Peeps Must Die

by saacnmama

We’re having a party! This Saturday, ‘saac is inviting his nerdiest friends over to destroy Peeps, a la or the website peeped search dot com. The “science” will be entirely tongue in cheek, but the humor and creativity should be full-on.

I haven’t figured out yet if it will be indoors or out. If they’re indoors, they would be in the kitchen, where they could heat the suckers up on the stove (or in the oven), nuke ’em, and pour various things over them in the sink. Outside, we’d probably go to the shelter next to the pool. We’d take a bucket or two of water, and they could use the charcoal grill. When they’re done grilling, I could make Providence’s pizza while they jump in the pool. I’m not knocking myself out for this one, but am very open to your suggestions on how to make it easy and fun.

Ask The Totebag: A Parenting Surprise

by Anonymous

Fellow Totebaggers: I am asking your advice anonymously, as my question involves my child. I suspect it will be easy to figure out who I am, but I’d appreciate it if you’d maintain the fiction for my kid’s privacy. Thank you in advance.

Today, my kid (teen-aged) told me that s/he is bisexual, and I don’t want to screw this up.

If you figure out who I am, you will know that I have no problem with this, either philosophically or religiously or politically or any other “-ly.” I am just surprised and unprepared (and surprisingly unprepared), because I had not seen any signs; all prior teenage crushes had been opposite-gender, and while my kid could have been covering, they seemed convincing to me.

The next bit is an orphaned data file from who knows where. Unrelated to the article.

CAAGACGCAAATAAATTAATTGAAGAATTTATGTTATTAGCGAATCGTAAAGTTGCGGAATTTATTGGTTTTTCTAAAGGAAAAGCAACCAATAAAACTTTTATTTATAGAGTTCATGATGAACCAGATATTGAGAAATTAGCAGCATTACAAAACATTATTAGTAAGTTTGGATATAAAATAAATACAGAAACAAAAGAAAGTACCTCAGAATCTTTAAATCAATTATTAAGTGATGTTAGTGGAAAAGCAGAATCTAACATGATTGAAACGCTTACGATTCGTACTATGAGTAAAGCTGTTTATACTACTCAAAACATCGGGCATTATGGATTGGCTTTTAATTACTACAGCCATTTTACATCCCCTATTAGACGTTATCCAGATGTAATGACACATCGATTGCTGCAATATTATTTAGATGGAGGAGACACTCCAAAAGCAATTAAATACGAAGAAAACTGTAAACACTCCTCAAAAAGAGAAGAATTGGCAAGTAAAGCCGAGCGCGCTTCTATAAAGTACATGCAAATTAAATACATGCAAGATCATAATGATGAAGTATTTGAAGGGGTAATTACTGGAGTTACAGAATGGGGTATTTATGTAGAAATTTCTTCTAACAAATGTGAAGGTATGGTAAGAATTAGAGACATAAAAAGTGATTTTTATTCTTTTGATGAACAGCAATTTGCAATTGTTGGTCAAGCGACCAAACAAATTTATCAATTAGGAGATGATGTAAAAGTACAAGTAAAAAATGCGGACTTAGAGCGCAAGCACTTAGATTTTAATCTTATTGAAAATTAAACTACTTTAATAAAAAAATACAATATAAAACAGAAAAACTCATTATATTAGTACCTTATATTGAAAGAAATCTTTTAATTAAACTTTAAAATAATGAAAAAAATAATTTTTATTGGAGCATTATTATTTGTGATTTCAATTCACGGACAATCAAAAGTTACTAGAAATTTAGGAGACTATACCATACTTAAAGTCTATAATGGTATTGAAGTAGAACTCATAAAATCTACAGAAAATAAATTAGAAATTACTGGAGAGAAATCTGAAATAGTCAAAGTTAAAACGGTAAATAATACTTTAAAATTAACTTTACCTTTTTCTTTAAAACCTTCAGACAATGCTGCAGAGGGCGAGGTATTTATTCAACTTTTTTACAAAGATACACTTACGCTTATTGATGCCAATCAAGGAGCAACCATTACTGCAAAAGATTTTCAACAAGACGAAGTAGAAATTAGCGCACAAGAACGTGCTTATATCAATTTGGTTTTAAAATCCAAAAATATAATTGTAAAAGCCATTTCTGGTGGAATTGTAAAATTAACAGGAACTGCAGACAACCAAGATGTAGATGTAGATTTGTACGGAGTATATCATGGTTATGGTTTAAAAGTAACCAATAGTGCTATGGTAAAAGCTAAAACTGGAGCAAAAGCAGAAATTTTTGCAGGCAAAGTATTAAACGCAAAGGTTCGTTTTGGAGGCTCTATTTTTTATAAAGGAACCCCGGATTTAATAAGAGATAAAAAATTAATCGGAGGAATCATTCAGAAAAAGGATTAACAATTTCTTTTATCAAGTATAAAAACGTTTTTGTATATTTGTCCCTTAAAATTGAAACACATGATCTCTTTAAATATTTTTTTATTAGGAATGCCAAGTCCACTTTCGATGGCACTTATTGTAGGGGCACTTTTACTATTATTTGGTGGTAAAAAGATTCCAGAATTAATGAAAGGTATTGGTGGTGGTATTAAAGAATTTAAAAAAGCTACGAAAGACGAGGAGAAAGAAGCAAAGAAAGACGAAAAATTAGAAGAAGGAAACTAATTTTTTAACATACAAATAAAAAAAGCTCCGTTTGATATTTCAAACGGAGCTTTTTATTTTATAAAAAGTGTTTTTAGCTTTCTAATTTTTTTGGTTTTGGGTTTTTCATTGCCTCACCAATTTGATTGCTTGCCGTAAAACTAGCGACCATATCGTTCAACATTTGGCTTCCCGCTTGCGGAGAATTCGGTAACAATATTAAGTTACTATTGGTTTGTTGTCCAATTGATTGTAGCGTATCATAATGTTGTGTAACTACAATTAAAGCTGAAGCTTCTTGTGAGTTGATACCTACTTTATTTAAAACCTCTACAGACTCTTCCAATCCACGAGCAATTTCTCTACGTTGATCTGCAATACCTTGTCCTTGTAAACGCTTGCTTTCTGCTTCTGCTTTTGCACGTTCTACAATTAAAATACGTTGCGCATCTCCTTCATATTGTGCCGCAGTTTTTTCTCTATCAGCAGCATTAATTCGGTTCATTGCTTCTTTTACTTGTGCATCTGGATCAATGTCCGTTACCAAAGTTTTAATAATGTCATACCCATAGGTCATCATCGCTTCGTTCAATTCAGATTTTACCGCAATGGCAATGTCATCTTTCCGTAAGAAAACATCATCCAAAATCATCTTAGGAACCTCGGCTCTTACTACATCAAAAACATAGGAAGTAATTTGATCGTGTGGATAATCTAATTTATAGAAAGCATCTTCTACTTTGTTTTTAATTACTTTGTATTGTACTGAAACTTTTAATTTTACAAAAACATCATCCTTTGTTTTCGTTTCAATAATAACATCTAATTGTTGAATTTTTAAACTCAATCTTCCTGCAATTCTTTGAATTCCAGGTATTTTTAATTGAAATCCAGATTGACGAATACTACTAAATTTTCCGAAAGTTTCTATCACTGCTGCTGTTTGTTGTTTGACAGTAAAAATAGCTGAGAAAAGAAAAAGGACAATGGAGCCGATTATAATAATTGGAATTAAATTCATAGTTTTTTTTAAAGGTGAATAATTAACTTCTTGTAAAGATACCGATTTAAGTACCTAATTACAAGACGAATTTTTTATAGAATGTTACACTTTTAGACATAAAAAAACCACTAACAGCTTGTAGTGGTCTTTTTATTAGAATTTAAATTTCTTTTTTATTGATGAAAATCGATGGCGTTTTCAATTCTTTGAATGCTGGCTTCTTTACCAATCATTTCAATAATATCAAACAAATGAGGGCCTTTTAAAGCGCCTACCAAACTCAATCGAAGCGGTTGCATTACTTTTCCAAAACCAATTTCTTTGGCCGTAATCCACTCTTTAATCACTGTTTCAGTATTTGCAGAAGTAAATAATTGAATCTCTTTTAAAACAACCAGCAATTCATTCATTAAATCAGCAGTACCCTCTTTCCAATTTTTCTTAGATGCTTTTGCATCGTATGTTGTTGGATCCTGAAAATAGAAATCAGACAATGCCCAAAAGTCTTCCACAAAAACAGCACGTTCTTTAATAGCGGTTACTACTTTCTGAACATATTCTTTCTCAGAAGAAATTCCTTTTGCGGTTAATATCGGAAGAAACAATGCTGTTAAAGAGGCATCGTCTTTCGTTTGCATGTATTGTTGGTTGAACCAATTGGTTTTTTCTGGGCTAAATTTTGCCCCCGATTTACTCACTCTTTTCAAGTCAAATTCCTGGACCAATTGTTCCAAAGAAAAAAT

I am also not entirely sure this is, for lack of a better word, “permanent”; recently, 4-5 kids in class have come out as gay/bi, and this group of friends is very into gay rights; hard to tell if it is my kid finding an accepting peer group that allows him/her to be him/herself, or if it’s my kid trying to fit in with a peer group/trying on different identities like every other adolescent. But I also know that one standard parental response is to find excuses why that can’t be their kid. And whatever my kid might feel at 25, this is who s/he is right now — s/he has told me, directly, and it is my job to assume that s/he means it. It took a lot of guts for my kid to tell me this, and it was something s/he had obviously worked up to over some period of time. It would be unfair and disrespectful to assume I know better, to treat this as a phase or something that s/he will outgrow.

So where I am now, after a grand total of four hours of thinking it through, is that it’s my job to support, not question. These are some new waters for both kid and parents (for one, the idea of sleepovers just got a lot more complicated), and I need to help my kid learn how to navigate them, on top of all of the other adolescent pressures and insecurities. This is the part that I don’t want to screw up.

For the moment, I just said “you’re always safe with us” and gave the kind of half-hug you can give while driving, then asked if there was a particular crush involved (there is, although like the earlier opposite-gender ones, this one also doesn’t seem to know my kid exists). Now I just need help with the next conversation. And the one after that, and after that. . . .